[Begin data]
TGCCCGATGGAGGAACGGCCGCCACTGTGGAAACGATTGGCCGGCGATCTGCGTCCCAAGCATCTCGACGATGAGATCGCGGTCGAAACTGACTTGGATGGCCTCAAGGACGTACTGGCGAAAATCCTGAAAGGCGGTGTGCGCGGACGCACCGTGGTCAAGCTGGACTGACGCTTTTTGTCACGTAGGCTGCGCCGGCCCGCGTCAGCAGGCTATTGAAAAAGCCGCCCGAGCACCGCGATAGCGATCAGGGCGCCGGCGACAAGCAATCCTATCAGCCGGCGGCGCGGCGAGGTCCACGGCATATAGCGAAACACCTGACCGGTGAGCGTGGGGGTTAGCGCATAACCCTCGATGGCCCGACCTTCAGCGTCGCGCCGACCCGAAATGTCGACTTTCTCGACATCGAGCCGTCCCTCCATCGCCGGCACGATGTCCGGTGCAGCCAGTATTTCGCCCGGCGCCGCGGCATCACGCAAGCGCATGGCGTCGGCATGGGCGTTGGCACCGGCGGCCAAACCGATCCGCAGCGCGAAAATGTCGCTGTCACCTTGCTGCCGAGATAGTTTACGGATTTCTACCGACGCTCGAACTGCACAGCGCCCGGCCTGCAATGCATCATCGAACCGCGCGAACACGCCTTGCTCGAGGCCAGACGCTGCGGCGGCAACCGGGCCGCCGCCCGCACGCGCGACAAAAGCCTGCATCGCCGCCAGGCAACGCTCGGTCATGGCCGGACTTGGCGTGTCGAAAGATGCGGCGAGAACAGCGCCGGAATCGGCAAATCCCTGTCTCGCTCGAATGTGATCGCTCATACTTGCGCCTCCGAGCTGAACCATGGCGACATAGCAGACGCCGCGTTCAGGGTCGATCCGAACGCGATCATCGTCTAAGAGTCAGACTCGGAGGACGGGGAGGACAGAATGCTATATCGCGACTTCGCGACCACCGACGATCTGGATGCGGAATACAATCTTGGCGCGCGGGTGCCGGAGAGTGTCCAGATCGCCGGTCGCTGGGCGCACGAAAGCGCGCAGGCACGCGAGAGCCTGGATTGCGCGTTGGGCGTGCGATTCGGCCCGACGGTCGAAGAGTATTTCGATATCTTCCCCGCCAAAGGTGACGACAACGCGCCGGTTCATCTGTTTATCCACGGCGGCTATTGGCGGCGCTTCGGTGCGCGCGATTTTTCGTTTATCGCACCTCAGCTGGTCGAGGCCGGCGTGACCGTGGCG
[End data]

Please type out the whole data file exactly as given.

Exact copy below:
TGCCCGATGGAGGAACGGCCGCCACTGTGGAAACGATTGGCCGGCGATCTGCGTCCCAAGCATCTCGACGATGAGATCGCGGTCGAAACTGACTTGGATGGCCTCAAGGACGTACTGGCGAAAATCCTGAAAGGCGGTGTGCGCGGACGCACCGTGGTCAAGCTGGACTGACGCTTTTTGTCACGTAGGCTGCGCCGGCCCGCGTCAGCAGGCTATTGAAAAAGCCGCCCGAGCACCGCGATAGCGATCAGGGCGCCGGCGACAAGCAATCCTATCAGCCGGCGGCGCGGCGAGGTCCACGGCATATAGCGAAACACCTGACCGGTGAGCGTGGGGGTTAGCGCATAACCCTCGATGGCCCGACCTTCAGCGTCGCGCCGACCCGAAATGTCGACTTTCTCGACATCGAGCCGTCCCTCCATCGCCGGCACGATGTCCGGTGCAGCCAGTATTTCGCCCGGCGCCGCGGCATCACGCAAGCGCATGGCGTCGGCATGGGCGTTGGCACCGGCGGCCAAACCGATCCGCAGCGCGAAAATGTCGCTGTCACCTTGCTGCCGAGATAGTTTACGGATTTCTACCGACGCTCGAACTGCACAGCGCCCGGCCTGCAATGCATCATCGAACCGCGCGAACACGCCTTGCTCGAGGCCAGACGCTGCGGCGGCAACCGGGCCGCCGCCCGCACGCGCGACAAAAGCCTGCATCGCCGCCAGGCAACGCTCGGTCATGGCCGGACTTGGCGTGTCGAAAGATGCGGCGAGAACAGCGCCGGAATCGGCAAATCCCTGTCTCGCTCGAATGTGATCGCTCATACTTGCGCCTCCGAGCTGAACCATGGCGACATAGCAGACGCCGCGTTCAGGGTCGATCCGAACGCGATCATCGTCTAAGAGTCAGACTCGGAGGACGGGGAGGACAGAATGCTATATCGCGACTTCGCGACCACCGACGATCTGGATGCGGAATACAATCTTGGCGCGCGGGTGCCGGAGAGTGTCCAGATCGCCGGTCGCTGGGCGCACGAAAGCGCGCAGGCACGCGAGAGCCTGGATTGCGCGTTGGGCGTGCGATTCGGCCCGACGGTCGAAGAGTATTTCGATATCTTCCCCGCCAAAGGTGACGACAACGCGCCGGTTCATCTGTTTATCCACGGCGGCTATTGGCGGCGCTTCGGTGCGCGCGATTTTTCGTTTATCGCACCTCAGCTGGTCGAGGCCGGCGTGACCGTGGCG